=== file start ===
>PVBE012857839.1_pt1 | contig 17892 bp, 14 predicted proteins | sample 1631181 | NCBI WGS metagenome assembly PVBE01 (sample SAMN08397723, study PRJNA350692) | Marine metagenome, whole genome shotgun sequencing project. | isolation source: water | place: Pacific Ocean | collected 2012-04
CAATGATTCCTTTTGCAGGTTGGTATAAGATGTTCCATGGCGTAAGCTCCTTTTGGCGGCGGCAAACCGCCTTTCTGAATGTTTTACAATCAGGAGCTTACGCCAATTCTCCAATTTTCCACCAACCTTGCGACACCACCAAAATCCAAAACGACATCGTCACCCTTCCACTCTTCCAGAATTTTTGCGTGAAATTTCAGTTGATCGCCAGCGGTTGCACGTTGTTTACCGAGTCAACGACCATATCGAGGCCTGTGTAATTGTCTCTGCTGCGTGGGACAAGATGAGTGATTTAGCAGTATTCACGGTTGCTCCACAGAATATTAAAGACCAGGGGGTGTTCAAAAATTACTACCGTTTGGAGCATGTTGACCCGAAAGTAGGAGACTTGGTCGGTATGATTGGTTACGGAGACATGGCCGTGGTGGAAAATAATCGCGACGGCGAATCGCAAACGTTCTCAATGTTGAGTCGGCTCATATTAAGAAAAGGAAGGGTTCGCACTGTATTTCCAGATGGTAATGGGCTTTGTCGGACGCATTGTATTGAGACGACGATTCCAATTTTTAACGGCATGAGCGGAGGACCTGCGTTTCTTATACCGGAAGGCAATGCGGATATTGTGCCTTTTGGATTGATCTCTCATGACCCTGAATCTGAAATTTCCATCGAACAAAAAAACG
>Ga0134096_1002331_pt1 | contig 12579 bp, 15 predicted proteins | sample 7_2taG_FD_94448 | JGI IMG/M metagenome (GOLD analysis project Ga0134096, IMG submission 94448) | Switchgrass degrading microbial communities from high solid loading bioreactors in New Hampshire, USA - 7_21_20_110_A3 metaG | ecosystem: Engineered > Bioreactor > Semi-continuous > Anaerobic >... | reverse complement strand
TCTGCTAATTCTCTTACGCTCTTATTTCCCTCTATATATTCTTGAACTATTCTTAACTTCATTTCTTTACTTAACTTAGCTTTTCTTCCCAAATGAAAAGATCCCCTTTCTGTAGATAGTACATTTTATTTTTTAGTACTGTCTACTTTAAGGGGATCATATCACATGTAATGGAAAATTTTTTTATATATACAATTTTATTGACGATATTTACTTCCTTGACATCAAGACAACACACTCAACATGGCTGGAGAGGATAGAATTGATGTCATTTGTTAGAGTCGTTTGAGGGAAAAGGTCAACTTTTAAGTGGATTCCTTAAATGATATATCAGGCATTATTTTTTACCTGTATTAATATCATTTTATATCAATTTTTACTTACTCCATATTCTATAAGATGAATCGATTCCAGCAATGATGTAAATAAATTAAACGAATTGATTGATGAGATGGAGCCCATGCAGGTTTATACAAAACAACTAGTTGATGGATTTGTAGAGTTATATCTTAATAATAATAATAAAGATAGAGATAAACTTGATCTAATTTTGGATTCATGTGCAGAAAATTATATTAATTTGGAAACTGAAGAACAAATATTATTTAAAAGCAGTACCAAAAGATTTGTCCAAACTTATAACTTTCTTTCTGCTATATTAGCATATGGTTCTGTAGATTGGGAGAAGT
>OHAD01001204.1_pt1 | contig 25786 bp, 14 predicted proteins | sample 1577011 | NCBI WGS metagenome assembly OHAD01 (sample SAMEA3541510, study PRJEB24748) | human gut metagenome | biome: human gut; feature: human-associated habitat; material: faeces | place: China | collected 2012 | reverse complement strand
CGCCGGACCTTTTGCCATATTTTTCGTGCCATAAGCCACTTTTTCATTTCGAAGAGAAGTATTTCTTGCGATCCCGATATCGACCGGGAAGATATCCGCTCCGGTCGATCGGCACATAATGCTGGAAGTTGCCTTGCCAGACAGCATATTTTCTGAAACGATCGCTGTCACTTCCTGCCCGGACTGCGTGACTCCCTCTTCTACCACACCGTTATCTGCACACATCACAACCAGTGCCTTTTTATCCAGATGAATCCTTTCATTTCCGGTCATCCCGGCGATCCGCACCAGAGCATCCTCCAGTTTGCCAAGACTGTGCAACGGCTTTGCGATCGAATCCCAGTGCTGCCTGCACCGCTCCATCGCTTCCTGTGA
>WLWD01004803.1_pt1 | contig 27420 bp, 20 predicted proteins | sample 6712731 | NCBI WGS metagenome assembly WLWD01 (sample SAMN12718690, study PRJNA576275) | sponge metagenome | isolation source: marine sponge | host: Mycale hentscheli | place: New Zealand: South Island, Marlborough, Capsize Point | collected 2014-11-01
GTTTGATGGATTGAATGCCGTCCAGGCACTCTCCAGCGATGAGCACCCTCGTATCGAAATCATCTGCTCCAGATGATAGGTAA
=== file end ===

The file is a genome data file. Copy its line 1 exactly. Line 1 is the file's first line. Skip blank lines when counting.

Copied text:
>PVBE012857839.1_pt1 | contig 17892 bp, 14 predicted proteins | sample 1631181 | NCBI WGS metagenome assembly PVBE01 (sample SAMN08397723, study PRJNA350692) | Marine metagenome, whole genome shotgun sequencing project. | isolation source: water | place: Pacific Ocean | collected 2012-04